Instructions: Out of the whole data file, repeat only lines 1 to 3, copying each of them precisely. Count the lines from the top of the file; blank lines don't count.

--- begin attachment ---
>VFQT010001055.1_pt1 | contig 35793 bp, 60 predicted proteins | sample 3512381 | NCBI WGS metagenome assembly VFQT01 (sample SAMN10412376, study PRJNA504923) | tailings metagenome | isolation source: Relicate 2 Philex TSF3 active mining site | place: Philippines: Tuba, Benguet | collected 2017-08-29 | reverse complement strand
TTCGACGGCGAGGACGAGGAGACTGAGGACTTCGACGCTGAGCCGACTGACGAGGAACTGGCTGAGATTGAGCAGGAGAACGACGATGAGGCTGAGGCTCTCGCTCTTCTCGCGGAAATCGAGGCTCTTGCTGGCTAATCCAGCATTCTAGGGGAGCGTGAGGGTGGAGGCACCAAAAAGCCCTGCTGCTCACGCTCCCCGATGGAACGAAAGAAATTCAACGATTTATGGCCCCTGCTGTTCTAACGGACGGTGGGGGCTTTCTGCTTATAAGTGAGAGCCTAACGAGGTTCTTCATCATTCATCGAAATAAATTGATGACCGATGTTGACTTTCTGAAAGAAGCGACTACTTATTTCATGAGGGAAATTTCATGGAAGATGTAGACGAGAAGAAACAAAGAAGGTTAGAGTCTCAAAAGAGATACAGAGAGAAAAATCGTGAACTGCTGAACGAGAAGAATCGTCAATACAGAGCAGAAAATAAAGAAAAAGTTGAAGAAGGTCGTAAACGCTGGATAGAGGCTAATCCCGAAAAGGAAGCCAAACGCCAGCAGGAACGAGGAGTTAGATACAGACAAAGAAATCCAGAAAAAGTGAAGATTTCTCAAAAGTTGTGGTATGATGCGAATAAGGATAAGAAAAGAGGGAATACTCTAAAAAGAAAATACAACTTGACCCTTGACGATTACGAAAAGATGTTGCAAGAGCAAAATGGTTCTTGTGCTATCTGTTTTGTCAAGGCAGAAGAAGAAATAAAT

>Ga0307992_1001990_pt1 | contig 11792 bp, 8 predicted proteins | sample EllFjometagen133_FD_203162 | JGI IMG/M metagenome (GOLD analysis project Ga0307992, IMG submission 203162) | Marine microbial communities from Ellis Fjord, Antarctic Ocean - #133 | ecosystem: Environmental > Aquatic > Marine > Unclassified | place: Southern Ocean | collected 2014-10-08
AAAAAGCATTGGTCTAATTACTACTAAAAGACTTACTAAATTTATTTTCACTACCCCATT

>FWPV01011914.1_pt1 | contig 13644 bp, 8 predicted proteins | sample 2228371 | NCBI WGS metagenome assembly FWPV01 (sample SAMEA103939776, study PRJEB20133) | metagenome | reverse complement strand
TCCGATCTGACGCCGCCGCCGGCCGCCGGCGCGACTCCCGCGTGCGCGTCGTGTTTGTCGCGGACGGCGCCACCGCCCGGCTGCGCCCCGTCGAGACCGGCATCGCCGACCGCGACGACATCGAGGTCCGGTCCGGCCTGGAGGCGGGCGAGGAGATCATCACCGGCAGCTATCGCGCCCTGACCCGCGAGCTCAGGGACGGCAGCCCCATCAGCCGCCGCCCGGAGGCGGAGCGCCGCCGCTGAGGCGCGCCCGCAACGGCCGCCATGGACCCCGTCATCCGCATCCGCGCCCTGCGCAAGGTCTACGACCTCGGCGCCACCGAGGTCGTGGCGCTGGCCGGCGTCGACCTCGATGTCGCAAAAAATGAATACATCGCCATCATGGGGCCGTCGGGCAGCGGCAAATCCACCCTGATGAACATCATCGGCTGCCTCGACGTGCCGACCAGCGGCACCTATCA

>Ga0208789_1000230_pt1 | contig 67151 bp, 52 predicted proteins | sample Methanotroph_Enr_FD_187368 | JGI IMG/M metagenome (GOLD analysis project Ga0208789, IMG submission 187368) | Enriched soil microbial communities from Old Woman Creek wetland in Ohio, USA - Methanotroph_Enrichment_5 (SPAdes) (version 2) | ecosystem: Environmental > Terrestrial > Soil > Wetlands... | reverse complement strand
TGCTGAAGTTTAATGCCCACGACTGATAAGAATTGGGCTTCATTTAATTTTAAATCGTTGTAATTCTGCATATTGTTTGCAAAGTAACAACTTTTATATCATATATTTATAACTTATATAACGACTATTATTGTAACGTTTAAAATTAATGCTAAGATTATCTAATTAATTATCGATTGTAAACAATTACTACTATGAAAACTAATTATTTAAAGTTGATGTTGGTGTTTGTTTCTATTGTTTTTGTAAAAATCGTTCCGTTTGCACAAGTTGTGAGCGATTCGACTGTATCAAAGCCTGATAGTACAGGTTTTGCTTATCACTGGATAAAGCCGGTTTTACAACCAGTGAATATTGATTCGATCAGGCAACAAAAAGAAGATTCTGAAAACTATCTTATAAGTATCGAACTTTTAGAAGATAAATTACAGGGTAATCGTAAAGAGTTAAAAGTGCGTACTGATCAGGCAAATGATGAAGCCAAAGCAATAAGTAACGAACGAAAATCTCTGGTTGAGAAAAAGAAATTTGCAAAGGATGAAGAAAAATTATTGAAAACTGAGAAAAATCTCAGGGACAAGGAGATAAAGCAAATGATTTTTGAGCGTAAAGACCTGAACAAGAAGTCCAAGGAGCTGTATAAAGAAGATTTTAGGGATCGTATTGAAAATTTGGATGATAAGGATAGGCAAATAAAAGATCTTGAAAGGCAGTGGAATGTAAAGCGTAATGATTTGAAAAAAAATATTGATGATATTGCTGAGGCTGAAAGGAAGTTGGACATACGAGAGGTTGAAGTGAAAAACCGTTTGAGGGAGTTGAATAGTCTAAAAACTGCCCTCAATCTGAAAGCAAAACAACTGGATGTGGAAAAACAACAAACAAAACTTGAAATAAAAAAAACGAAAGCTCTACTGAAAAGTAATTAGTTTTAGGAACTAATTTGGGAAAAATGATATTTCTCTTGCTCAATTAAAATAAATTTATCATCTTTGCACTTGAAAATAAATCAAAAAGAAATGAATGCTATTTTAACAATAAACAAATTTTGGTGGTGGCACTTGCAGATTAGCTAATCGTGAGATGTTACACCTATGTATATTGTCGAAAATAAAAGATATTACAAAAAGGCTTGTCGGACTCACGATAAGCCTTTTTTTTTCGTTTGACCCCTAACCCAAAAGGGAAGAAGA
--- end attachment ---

>VFQT010001055.1_pt1 | contig 35793 bp, 60 predicted proteins | sample 3512381 | NCBI WGS metagenome assembly VFQT01 (sample SAMN10412376, study PRJNA504923) | tailings metagenome | isolation source: Relicate 2 Philex TSF3 active mining site | place: Philippines: Tuba, Benguet | collected 2017-08-29 | reverse complement strand
TTCGACGGCGAGGACGAGGAGACTGAGGACTTCGACGCTGAGCCGACTGACGAGGAACTGGCTGAGATTGAGCAGGAGAACGACGATGAGGCTGAGGCTCTCGCTCTTCTCGCGGAAATCGAGGCTCTTGCTGGCTAATCCAGCATTCTAGGGGAGCGTGAGGGTGGAGGCACCAAAAAGCCCTGCTGCTCACGCTCCCCGATGGAACGAAAGAAATTCAACGATTTATGGCCCCTGCTGTTCTAACGGACGGTGGGGGCTTTCTGCTTATAAGTGAGAGCCTAACGAGGTTCTTCATCATTCATCGAAATAAATTGATGACCGATGTTGACTTTCTGAAAGAAGCGACTACTTATTTCATGAGGGAAATTTCATGGAAGATGTAGACGAGAAGAAACAAAGAAGGTTAGAGTCTCAAAAGAGATACAGAGAGAAAAATCGTGAACTGCTGAACGAGAAGAATCGTCAATACAGAGCAGAAAATAAAGAAAAAGTTGAAGAAGGTCGTAAACGCTGGATAGAGGCTAATCCCGAAAAGGAAGCCAAACGCCAGCAGGAACGAGGAGTTAGATACAGACAAAGAAATCCAGAAAAAGTGAAGATTTCTCAAAAGTTGTGGTATGATGCGAATAAGGATAAGAAAAGAGGGAATACTCTAAAAAGAAAATACAACTTGACCCTTGACGATTACGAAAAGATGTTGCAAGAGCAAAATGGTTCTTGTGCTATCTGTTTTGTCAAGGCAGAAGAAGAAATAAAT

>Ga0307992_1001990_pt1 | contig 11792 bp, 8 predicted proteins | sample EllFjometagen133_FD_203162 | JGI IMG/M metagenome (GOLD analysis project Ga0307992, IMG submission 203162) | Marine microbial communities from Ellis Fjord, Antarctic Ocean - #133 | ecosystem: Environmental > Aquatic > Marine > Unclassified | place: Southern Ocean | collected 2014-10-08